Four years ago, when Alejandro Giammattei was elected president of Guatemala, immigrants living in the United States were able to vote for the first time. In this experimental election, 734 votes were counted from the four polling stations that were set up in Los Angeles, Houston, New York and Silver Spring, Md. – a tiny fraction of the more than 5 million votes cast.
But in this year’s presidential contest, scheduled for June 25, there will again be polling centers in Los Angeles and Houston – the two US cities with the highest number of Guatemalan immigrants – as well as 13 other locations. , including Miami, Atlanta, Raleigh, North Carolina and Chicago. Guatemalans living in the United States have until March 25 to register to vote.
Both in Guatemala, a country wracked by violence, corruption and economic inequality, and in expatriate communities in the United States, the upcoming elections are causing many concerns. For Alicia Ivonne Estrada, a native of Guatemala and professor of Chicano studies at Cal State Northridge, they spark fear and mistrust stemming from her experience in 2019, when she went to the local consulate to vote but did not was allowed to vote. .
“There was an endless bureaucracy that was invented ‘at the last minute,’ and they didn’t allow the population who wanted to vote from abroad to do so,” said Estrada, a diaspora specialist from his country.
In the coming days, delegations from Guatemala’s Supreme Electoral Tribunal, or TSE, will hold registration events on U.S. soil with the goal of expanding voter rolls and promoting participation among the migrant population.
“The importance of the vote lies in the power of the people to seek the changes they want,” said Ingrid Soto, TSE’s foreign voting manager.
Soto said Guatemalans living in the United States who are still registered as voters in Guatemala will need to update their addresses, a process that can be done in person during registration or through the TSE’s web portal. To update an address or register for the first time, voters will need to produce a personal identification document, which can be processed at any of the 23 Guatemalan consulates in the United States.
According to the Pew Research Center, based on US Census Bureau data, in 2017, 1.4 million people of Guatemalan descent lived in the United States. But in the 2019 Guatemalan presidential elections, only 63,043 of them registered to vote.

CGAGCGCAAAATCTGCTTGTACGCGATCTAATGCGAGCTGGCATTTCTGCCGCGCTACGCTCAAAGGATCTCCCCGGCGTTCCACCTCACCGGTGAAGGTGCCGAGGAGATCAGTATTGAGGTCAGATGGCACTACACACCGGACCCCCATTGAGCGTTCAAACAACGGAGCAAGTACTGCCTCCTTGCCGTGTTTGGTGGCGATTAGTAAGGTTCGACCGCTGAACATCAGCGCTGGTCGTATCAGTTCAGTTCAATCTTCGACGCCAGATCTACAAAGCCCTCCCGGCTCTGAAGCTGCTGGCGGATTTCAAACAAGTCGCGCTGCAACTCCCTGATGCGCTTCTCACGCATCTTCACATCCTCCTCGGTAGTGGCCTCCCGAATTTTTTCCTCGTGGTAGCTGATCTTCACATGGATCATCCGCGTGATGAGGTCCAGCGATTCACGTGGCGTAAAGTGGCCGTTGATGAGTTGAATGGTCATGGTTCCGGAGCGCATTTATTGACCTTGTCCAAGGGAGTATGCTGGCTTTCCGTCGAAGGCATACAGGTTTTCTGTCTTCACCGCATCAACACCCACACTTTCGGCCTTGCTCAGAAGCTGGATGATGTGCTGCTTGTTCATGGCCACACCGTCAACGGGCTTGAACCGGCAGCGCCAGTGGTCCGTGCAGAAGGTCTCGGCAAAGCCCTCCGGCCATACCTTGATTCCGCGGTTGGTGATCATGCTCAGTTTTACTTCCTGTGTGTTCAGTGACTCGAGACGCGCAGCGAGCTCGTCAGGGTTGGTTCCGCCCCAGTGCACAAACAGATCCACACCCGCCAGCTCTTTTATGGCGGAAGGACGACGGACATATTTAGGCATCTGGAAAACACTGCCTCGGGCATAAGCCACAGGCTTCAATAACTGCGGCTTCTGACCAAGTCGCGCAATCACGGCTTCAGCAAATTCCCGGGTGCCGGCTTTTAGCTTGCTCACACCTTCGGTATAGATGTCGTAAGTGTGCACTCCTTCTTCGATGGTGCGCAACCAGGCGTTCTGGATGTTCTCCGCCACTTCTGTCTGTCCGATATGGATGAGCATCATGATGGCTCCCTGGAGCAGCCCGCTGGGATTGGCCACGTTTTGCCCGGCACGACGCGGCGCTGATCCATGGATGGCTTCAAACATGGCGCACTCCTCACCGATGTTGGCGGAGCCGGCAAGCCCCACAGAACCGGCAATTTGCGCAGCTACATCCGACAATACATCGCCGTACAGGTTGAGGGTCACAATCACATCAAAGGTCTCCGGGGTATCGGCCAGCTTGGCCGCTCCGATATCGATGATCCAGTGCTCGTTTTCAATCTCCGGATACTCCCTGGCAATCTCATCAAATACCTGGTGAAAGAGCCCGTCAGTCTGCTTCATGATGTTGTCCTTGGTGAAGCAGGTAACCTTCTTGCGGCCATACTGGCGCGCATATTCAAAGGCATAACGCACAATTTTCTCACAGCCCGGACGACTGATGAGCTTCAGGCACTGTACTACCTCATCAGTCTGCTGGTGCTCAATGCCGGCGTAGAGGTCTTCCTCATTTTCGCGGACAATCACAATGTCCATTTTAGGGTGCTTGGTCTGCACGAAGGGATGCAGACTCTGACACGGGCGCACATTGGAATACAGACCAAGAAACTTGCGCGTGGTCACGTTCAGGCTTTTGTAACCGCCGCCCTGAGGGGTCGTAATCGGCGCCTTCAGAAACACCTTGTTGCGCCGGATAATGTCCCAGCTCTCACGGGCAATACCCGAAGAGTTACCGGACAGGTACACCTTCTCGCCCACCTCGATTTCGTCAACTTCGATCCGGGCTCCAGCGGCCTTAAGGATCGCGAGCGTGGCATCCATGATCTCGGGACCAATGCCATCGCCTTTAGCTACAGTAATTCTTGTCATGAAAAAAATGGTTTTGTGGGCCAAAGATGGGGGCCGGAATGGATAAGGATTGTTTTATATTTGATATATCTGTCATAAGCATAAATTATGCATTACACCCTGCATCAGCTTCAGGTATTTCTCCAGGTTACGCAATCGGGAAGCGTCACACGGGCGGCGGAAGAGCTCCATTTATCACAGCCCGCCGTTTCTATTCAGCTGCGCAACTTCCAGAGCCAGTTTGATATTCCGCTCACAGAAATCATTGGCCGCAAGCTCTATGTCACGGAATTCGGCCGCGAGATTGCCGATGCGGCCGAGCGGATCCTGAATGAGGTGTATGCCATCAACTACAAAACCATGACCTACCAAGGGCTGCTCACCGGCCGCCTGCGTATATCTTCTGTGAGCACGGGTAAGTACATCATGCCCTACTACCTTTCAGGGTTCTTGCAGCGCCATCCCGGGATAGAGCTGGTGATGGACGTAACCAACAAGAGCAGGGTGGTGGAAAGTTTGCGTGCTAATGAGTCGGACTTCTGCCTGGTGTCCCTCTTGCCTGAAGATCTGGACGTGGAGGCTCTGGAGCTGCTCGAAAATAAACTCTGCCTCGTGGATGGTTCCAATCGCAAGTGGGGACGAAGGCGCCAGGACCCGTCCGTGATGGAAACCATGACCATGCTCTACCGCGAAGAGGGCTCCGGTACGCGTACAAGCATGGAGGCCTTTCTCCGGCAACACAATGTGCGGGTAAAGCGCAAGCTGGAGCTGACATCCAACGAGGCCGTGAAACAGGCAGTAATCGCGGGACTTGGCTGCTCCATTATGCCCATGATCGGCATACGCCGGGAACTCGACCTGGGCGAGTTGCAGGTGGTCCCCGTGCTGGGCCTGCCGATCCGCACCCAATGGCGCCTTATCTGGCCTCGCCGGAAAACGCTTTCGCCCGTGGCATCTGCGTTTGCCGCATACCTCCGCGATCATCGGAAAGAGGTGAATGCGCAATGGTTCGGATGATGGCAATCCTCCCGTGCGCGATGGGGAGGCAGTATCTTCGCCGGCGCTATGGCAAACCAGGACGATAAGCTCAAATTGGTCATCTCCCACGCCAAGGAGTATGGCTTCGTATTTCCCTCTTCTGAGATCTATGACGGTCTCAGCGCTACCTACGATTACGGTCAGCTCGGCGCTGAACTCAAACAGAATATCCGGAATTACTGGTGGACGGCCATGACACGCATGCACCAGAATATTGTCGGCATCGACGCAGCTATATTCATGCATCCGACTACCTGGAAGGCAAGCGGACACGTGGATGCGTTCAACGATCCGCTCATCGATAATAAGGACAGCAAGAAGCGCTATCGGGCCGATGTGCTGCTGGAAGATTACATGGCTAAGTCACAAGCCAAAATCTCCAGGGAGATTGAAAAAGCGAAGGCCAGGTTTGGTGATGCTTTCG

As of March 6, the TSE website reported 86,703 registered voters, a figure that reflects both a continued lack of engagement as well as the limited information that has been released about the election.
“I didn’t know the truth,” said Gloria Méndez, a Los Angeles resident who emigrated 25 years ago from Villa Nueva, a few miles south of the capital, Guatemala City. “The people who are here, if we don’t know anything, we can’t vote.”
Like many Guatemalans, Méndez has a skeptical, even cynical view of politics in general.
“All governments promise, they never keep,” she said. “Whether I vote or not doesn’t matter anyway.”
Despite the apathy of many of her compatriots, Elizabeth Urrutia signed up in January. The young mother, who arrived in California three years ago, said that before leaving Guatemala, she studied legal sciences. Later, after starting her own business, she fell victim to one of the extortion rackets plaguing the Central American country, forcing her to emigrate.
“I was just asking my country for a chance, but there was none,” she lamented.
When she fled Guatemala with her first child, Urrutia was pregnant. As the election approaches, she thinks of the loved ones she left behind. She thinks the continuing problems facing the new government – job shortages, rising cost of basic foodstuffs, insecurity brought on by drug cartels – make it important for Guatemalans to register.
“We all have the right to choose and to vote,” she said.
In Los Angeles, 29 registration tables will be spread across four voting centers. Guatemalans in San Francisco, San Diego, New York, Atlanta and Houston will also be able to vote at polling centers near their homes.
“We have yet to see the final count of registrations,” said Hugo Mérida, who lined up voting centers and recruited volunteers. “For 600 people, there must be an extra table. In Los Angeles, we want to set up 29 tables because there are about 50,000 people on the registry.
Mérida said that since February 13, when he took office, he has worked twice as hard to set up and staff the centers, which will be overseen by regional electoral commissions. Election event organizers say they will need around 900 volunteers.
“Our mission is to bring polling stations as close as possible,” Mérida said.
Once voting is complete on June 25, each vote will be counted by the electoral commissions under the supervision of TSE staff. This information will then be sent by IT staff to TSE headquarters in Guatemala City.
Estrada, of Cal State Northridge, pointed out that the TSE and the management of elections are under the control of a corrupt system and that elections in Guatemala have historically not been transparent. Whether that ever changes may partly depend on this year’s outcome.
“In these elections, it is at stake to return to the 1980s, where massacres, disappearances and military repression were observed,” Estrada said.
“The vote is important, but we must continue to organize and fight for justice in Guatemala,” she added.